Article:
A Time for Urgency
It is 2:09am on Tuesday morning. About 30 minutes ago I had written a fairly lengthy post for the blog, but I lost it because the stupid internet connection died. Figures, right? Why am I up so early and unable to fall back to sleep? At 1:00am I was awakened by my wife. She came in to tell me that our friend, Barry, had died. He had been suffering for a while, terribly in the past two years, with lymphedema and hepatitis. I can't remember his exact age right now, but I know he was only in his 50's.
It was just two weeks ago that we last saw him. I don't think we all saw him together as a family since we moved back in February. The kids were so excited to see him, though he looked absolutely awful. We talked about all kinds of stuff, and nothing in particular. We talked about Italian food and the new Italian restaurant. He was so excited to hear about it that he wanted take-out right then, at 9:00pm! The worst thing, looking back, was how elated my 5-year-old daught was to see him. When we left, she skipped out the front door saying, "Bye, Barry! Get better soooooon!"
When my wife told me of his death, a bunch of things went through my mind. The first major thing was an image of him dying and then "waking up" to torment. Barry was not a believer in Jesus Christ, and, as we know, it is a sad fact that everyone outside of Christ receives justice for their sins from our Holy God. After we visited him two weeks ago, my wife and I discussed buying him a book that would touch upon some of his objections to Christ and would present Christ to him. I know Barry and my wife had some talks about God, Christ, and religion in the past, but we knew his time was coming soon. Did we end up doing it? No. We talked about it, considered different books. I began writing up a little something for him to read that I never finished. I even bought one book but then decided it wouldn't be ideal -so we sat on it. As great as that book is, I think I am going to keep it around as a reminder of this.
I know I cannot blame myself for his hard-heartedness toward God, something we all have prior to God's converting us and placing within us a heart of flesh. I did not make him feel the way he felt toward God. I am not responsible for any of it. But we were probably the only lights for truth in his entire life in this past few years. I was responsible for being a light to him, but I was scarcely a spark. I know God is absolutely sovereign over all things, including salvation, but I know this does not release me from my responsibilities. I am angry with myself.
I am not going to harp on this too much, since I already did in my previous post that was lost. I am writing this because I know other Christians probably have the same problem I have. Perhaps we are too comfortable in our comfortable little lives to see the urgency we should have for souls. Perhaps we have it too good, and because of this we have become dull. We are zealous in some parts, but not where it really counts. We contend for the truth of God, but we do not proclaim it to the lost. It is too easy for us to slide into neglect, into self, into our own little worlds. That is what is more frustrating. You might think this would change me, and for a time it probably will, but I know that the wickedness of my heart will slowly seduce me back, unwittingly even, into the comfortable dullness of sloth.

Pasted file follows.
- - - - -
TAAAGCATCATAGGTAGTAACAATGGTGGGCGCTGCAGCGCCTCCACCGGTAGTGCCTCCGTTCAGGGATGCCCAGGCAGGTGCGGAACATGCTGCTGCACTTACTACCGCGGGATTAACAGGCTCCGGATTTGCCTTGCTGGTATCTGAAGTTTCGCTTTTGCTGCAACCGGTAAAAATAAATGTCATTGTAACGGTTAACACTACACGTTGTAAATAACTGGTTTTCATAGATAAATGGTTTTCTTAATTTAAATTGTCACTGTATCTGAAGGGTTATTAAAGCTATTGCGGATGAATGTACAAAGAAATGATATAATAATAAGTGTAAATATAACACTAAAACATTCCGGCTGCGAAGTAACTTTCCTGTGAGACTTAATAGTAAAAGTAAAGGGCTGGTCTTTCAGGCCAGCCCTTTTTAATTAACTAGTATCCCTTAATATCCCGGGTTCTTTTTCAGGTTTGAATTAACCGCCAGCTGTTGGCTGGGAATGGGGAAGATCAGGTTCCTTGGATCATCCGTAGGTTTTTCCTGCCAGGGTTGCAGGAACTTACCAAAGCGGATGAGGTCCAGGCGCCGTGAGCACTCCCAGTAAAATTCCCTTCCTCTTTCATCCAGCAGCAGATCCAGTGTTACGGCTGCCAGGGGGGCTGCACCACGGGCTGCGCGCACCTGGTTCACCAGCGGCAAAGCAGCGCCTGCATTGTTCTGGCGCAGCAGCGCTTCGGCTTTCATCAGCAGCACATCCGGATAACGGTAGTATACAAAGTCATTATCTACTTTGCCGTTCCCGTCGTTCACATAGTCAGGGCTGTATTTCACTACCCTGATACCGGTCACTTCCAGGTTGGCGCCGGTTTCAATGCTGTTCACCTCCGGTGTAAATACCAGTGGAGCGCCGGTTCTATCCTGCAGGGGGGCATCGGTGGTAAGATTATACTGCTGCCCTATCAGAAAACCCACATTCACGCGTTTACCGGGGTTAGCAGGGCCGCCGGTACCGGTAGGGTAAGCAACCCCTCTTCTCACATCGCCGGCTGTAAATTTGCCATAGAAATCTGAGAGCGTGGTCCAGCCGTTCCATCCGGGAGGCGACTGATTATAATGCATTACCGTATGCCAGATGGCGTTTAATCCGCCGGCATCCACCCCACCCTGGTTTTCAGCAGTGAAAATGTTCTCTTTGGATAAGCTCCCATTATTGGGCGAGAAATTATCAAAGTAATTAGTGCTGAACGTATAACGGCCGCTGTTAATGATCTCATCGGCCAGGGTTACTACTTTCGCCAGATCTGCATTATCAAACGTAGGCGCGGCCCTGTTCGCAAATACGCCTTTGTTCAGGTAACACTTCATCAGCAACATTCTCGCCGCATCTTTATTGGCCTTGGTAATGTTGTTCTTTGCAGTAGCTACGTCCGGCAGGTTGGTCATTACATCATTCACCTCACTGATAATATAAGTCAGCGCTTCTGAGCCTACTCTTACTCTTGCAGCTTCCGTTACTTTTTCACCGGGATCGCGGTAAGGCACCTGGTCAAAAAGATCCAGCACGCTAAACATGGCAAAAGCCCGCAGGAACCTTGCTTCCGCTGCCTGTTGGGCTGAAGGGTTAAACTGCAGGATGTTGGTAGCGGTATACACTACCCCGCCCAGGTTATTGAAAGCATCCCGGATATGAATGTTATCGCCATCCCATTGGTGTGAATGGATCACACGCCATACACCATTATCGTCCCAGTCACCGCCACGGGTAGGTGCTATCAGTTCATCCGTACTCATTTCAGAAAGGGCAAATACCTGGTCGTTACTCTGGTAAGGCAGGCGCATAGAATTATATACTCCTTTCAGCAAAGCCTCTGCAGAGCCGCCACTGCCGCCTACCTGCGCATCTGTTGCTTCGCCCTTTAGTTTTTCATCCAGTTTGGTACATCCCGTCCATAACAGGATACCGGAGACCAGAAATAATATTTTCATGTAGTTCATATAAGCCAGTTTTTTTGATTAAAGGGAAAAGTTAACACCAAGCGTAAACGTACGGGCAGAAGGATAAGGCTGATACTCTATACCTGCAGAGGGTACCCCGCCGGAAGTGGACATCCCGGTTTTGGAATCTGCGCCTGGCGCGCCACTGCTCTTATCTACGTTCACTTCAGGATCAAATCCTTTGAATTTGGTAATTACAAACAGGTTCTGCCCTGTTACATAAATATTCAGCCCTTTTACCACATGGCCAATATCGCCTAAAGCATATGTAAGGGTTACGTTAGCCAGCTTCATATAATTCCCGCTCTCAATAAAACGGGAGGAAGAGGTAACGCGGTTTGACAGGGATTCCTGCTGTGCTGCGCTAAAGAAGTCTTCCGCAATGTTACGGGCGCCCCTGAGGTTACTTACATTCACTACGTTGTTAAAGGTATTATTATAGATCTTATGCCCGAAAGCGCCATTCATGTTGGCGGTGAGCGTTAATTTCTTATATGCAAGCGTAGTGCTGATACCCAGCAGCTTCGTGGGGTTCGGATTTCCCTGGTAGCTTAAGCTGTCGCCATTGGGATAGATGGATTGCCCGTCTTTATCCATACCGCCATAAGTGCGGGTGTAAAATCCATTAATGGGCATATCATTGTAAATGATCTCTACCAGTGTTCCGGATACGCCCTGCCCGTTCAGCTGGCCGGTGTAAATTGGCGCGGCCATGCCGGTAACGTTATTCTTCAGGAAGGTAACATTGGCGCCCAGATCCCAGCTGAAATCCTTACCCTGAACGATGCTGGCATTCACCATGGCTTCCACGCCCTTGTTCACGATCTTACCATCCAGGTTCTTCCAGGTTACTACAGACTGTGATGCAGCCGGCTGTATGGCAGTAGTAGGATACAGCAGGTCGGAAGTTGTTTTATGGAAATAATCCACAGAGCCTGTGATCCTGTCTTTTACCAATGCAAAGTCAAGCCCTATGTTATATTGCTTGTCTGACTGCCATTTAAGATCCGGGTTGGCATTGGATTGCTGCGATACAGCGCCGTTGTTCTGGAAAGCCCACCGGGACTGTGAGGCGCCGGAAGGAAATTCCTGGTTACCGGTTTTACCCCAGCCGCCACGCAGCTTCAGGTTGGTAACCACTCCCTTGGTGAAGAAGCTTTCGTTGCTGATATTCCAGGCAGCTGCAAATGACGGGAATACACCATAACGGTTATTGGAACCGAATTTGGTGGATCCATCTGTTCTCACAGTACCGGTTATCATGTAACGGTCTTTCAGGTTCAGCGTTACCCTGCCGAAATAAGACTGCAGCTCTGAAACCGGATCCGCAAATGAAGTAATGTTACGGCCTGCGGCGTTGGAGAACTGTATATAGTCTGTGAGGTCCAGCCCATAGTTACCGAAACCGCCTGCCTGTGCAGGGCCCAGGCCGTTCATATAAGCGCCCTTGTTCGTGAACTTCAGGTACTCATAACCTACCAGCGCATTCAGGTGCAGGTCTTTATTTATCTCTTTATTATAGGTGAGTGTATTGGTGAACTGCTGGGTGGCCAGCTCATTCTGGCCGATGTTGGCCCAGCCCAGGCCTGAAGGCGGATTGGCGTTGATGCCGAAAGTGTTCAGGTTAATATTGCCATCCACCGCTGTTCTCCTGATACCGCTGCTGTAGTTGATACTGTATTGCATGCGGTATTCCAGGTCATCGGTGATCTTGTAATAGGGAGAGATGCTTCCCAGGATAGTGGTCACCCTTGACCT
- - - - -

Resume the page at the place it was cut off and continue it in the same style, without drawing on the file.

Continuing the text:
If I could say something to Barry right now it would probably go like this:
Barry, I am sorry. I know it is not my fault that you stand condemned, for they are your sins and your sins alone. But I am sorry that I was never a light to you in darkness when I should have been. I am sorry that I was too unconcerned to boldly proclaim the message of Christ and His cross to you. I am sorry that I did not solemnly warn you. I am sorry that I did not do all that I could -even pleading with you in the name of Christ- that perhaps the Spirit of God would have quickened your darkened heart to life.
I can't help thinking... who is next? Do my parents have to die in unbelief with me sitting here, talking to them almost daily, not saying barely a word of warning to them, for me to wake up out of my slothful, easy slumber? Can I really say I have earnestly sought to bring glory to God and love others by proclaiming to them the truth of Jesus Christ? I wish, in this case in particular, that I could say that.
I pray for myself and for others that we would be vigilant, bold, wise, gentle, truthful, and God-honoring in our evangelism -and a bit more urgent. I hope it does not take a death to provoke us to rethink things. There is something to be said for those Christians who live in countries where the Gospel it persecuted and Christians' lives are threatened and lost -seems to be like the apostles in some ways. It is not a rule, of course, but I know there is more urgency and seriousness in proclaiming Christ among people such as these who risk liberty and life to do so. I wish we were all like that. In America, on the other hand, we have immense freedom to speak the Gospel, but for many of us it is a reason for either laziness or abuse. Why are we not more serious about proclaiming the Gospel? It is not to push a human agenda like so much of the junk out there. It is for God's glory, ultimately, and because we care for our neighbors -sometimes literally our neighbors.